They may not always know exactly what to do but if they are an adult they can find out and help you. Just talking to someone can you help you realise whether your worry is little and may just sort it’s self out in time or whether it is a big worry which means you need to do something about it as it is not going to get better until you do. Friends can be useful at helping you decide if your problem is big or small and they can help you tell an adult if you need to.

Safe 4 Me includes information and resources from Hampshire Constabulary to raise awareness of law and consequences to promote safe and healthy choices.

WORRIES YOUNG PEOPLE MAY HAVE

My parents argue and shout all the time

People don’t always get along. In the same way you fall out with your friends, sometimes parents can disagree over things. This sometimes means they argue and shout at each other which can be scary if you see or hear it. Most of the time adults are able to calm down and make friends with each other after an argument. Most adults sort out their differences by talking to each other. If the arguments happen regularly you could try to talk to your parents. If they realise that their arguments are upsetting you then it should help them to stop it. If you can’t talk to your parents or the arguments are violent then you need to talk to an adult you can trust. Click here for more information on Domestic Abuse.

Someone is hurting me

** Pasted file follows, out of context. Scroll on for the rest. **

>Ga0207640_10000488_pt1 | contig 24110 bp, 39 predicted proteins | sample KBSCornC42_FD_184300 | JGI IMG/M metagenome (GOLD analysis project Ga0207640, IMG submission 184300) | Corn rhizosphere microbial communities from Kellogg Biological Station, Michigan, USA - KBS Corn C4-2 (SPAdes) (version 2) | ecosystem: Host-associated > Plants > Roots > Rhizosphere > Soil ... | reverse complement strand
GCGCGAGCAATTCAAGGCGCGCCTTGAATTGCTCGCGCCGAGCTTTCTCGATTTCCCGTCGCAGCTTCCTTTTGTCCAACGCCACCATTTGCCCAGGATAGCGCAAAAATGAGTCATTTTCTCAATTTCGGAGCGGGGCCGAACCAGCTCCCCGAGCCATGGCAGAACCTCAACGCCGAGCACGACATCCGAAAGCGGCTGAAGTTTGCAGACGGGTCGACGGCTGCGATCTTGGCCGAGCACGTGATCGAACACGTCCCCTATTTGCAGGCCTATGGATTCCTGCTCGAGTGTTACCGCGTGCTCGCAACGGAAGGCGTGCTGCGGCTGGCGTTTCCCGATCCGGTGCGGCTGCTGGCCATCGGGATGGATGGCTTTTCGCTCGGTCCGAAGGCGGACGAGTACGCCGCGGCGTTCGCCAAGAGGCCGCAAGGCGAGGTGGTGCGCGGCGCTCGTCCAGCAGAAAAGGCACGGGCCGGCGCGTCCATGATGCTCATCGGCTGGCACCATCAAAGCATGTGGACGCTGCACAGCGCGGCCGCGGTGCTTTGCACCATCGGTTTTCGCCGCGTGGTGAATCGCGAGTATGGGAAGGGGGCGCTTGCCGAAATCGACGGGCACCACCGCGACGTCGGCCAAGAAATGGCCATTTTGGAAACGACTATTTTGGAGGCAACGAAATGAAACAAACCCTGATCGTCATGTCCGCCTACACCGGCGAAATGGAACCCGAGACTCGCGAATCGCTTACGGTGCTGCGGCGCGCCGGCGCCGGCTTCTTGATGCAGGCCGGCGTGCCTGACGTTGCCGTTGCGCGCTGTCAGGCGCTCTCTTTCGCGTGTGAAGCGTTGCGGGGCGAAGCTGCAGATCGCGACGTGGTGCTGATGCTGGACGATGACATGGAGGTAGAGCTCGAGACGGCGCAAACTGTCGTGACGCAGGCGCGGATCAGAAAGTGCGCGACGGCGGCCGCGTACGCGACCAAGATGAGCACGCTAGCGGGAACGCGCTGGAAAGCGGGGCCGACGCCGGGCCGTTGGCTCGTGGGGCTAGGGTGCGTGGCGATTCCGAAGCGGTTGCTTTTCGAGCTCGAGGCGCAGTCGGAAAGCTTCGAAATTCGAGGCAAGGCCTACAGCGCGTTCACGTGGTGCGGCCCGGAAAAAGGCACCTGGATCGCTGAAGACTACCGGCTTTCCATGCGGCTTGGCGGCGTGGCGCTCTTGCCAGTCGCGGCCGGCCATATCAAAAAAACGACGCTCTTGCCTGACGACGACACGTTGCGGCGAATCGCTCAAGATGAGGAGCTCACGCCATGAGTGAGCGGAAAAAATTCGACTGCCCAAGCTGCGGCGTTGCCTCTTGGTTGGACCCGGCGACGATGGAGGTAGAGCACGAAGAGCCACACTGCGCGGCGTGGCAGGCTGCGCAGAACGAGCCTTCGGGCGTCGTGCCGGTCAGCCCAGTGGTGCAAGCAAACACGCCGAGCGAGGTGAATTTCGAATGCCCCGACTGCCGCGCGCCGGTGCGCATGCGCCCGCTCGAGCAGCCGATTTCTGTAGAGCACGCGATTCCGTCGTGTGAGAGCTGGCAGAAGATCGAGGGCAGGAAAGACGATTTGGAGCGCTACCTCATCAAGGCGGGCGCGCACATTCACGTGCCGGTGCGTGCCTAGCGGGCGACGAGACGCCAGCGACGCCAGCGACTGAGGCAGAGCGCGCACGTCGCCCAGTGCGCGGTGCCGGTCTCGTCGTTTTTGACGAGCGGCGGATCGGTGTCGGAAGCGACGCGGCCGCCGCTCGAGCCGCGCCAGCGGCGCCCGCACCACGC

You can be hurt physically when someone injures your body in some way such as hitting you or you can be emotionally hurt when someone calls you names or says things that make you feel bad about yourself. Sometimes in families brothers and sisters can be quite mean to each other but they still shouldn’t physically hurt each other. If you are worried about this talk to your parent or carer. If someone else is hurting you then you need to tell someone you can trust.  If it’s other children hurting you then this could be bullying 

I’m scared when I walk home

It’s quite normal to be worried when walking around on your own especially at night. Lots of young people get concerned about walking past certain areas or groups of other young people. Click here for our top tips on walking home alone.

I’m scared on-line

If something happens on-line that worries you tell an adult immediately or click here to report your concern to CEOP. See Staying Safe On-line.  If it is people you know making nasty comments tell someone you can trust and have a look at our section on bullying for help.

I need to complain about Children’s Social Care

You may be in a children’s home, with foster carers, at supported lodgings, in respite care, helped and supported by social care or a parent, carer or relative.  You have the right to complain about anything that makes you unhappy, upset or angry. It’s ok to complain you, won’t get into any trouble.

That might be:

  • feeling that your race, culture, religion or sexuality is not being respected
  • being moved from where you live without anyone talking to you about it
  • being bullied
  • feeling uncared for
  • being touched in a way that feels wrong
  • having no say in important decisions about your life
  • Social Care’s staff’s attitude or behaviour
  • anything to do with the way Social Care looks after you

Follow the link here for more information.